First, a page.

Rwanda asylum bill will be voted through, says UK minister

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Rishi Sunak expects to win a key vote on his Rwanda bill on Wednesday but opposition from Tory rebels threatens to undermine his authority within the party.

“It is going to get through tonight,” illegal migration minister Michael Tomlinson told the BBC on Wednesday. “What you will also see this afternoon is a united determination to make sure this Rwanda policy works.”

Sunak was hit by the biggest rebellion of his premiership on Tuesday after 60 backbench Tories backed an amendment seeking to “toughen up” the proposed legislation by blocking asylum seekers from trying to prevent their removal under international human rights law.

Lee Anderson and Brendan Clarke-Smith resigned as Tory deputy chairs before they were sacked in order to vote for the amendment, as did Jane Stevenson, formerly a ministerial aide.

If it became law, the highly contentious Rwanda bill would see migrants who arrived in the UK by small boat sent to the central African country to have their asylum requests processed.

The government believes this would act as a strong deterrent, as it seeks to convince voters that it will slash irregular migration ahead of the election this year.

Sunak — who won Tuesday’s vote thanks to the backing of Labour and other opposition parties — faces another threat to his authority on Wednesday evening as MPs decide whether to vote against the legislation at its third reading.

In remarks that will have embarrassed the prime minister, Rwanda’s president, Paul Kagame, said on Wednesday that there were limits on how long his country would wait for flights to bring migrants from the UK, adding that “if they don’t come, we can return the money”.

Rwandan government spokesperson Yolande Makolo said that “under the terms of the agreement, Rwanda has no obligation to return any of the funds paid”.

She added: “To talk about figures at this point is premature, as we are still awaiting the conclusion of the UK legislative process and remain committed to making the partnership work.” 

The UK has so far sent £240mn to Kigali for the scheme.

Asked about Kagame’s comments, a Downing Street spokesperson said “our focus is on securing the progress of the bill through the house and we’re confident in our ability to do that”.

Although the legislation is widely expected to scrape through, a defeat would deal Sunak a stinging blow.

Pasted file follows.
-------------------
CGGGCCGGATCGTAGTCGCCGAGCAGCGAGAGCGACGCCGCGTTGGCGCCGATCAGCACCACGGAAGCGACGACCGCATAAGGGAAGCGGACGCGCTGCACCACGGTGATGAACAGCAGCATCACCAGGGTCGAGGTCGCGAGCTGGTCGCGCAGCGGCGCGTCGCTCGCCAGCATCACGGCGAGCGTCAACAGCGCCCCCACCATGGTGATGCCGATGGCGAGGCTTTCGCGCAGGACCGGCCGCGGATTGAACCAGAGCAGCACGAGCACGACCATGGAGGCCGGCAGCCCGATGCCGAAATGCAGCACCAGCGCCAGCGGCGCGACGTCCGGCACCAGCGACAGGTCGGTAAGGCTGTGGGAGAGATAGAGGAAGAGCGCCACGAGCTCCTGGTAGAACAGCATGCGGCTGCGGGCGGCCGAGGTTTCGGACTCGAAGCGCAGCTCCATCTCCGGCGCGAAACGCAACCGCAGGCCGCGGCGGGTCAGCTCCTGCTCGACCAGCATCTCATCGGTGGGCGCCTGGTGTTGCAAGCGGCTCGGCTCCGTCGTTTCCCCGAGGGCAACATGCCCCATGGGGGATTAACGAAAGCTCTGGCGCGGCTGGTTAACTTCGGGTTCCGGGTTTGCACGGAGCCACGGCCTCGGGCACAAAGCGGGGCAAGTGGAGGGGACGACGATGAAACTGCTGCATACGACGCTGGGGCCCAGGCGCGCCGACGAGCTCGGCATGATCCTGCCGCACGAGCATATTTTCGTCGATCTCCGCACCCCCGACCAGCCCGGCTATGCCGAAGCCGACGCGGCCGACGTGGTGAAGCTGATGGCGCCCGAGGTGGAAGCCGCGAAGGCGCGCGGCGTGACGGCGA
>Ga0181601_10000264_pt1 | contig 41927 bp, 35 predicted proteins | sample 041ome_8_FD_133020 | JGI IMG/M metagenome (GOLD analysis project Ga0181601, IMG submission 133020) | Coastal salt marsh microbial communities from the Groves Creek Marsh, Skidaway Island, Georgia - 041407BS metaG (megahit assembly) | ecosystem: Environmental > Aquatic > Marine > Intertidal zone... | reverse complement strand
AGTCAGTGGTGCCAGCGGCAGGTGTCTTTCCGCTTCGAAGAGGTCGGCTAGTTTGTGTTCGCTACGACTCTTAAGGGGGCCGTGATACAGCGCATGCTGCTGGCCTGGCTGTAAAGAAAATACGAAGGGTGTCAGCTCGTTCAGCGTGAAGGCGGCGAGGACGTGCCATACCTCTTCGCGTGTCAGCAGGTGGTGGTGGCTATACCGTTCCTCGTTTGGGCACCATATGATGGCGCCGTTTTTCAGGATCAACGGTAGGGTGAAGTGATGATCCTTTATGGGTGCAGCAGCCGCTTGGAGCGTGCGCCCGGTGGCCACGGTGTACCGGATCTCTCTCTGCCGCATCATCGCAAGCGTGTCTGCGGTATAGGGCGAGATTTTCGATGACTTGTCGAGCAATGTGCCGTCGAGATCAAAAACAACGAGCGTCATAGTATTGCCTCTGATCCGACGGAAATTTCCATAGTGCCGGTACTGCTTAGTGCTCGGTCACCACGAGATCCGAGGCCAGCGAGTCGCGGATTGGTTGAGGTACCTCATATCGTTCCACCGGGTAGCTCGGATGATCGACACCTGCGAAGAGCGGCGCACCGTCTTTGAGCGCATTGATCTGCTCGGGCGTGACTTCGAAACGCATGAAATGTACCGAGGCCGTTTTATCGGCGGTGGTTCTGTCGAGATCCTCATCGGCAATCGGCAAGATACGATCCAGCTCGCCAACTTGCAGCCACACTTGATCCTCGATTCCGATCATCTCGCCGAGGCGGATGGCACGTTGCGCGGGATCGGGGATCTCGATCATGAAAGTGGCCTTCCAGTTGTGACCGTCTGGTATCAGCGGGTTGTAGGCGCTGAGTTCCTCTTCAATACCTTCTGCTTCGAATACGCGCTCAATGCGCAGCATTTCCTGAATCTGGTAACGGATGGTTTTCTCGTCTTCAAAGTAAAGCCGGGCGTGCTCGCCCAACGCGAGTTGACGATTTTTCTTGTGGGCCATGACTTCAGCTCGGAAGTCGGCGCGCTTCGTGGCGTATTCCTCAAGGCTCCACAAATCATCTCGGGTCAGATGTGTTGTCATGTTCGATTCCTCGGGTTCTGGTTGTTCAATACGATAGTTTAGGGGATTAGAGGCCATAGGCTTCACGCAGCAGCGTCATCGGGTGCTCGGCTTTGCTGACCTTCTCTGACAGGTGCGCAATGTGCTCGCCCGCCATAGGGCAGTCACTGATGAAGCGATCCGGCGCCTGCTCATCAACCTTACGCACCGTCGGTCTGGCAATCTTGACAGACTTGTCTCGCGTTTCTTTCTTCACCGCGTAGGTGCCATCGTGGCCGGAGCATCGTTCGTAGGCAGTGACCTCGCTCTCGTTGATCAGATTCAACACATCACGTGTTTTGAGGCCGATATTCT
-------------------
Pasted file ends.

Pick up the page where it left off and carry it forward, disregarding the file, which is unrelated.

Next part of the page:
MPs will vote on further amendments to the legislation on Wednesday, including one put forward by Robert Jenrick, who resigned as immigration minister last month, which would compel ministers to automatically ignore so-called pyjama injunctions — last minute decisions by the European Court of Human Rights in Strasbourg.

With none of the amendments expected to pass, MPs are likely to vote on the legislation at its third reading on Wednesday evening. If 27 Tories vote against it, the government will be defeated.

Miriam Cates and Danny Krueger, who lead the rightwing New Conservatives group, wrote to members of their caucus saying they intended to vote against the bill. “There is still time in this parliament to bring back a bill that works,” they said.

The government has offered a series of concessions in the hope of staving off further revolt.

These include a commitment to publish guidance explaining that civil servants would not breach the Civil Service code, which sets rules on how public officials should conduct themselves, if ministers overruled injunctions from the ECHR to block an asylum seeker being sent to Rwanda.

Justice secretary Alex Chalk has also set out plans to increase capacity in the courts to expedite asylum decisions.

One Tory rebel said: “Changing the civil service rules is a win for us, but it’s not the same as legislation. They are responding to pressure, but it’s not enough.”

Meanwhile, Sunak faced questions in parliament about the reported disappearance of 85 per cent of the 5,000 asylum seekers earmarked for removal to Rwanda.

Labour leader Sir Keir Starmer said: “Where are they? He hasn’t got a clue where they are, has he? I’ll tell you where they aren’t: Rwanda.”

Register for the FT’s subscriber webinar on January 24 2024 (1300-1400 UK time) on The Migration Debate: a challenge for liberal democracies?

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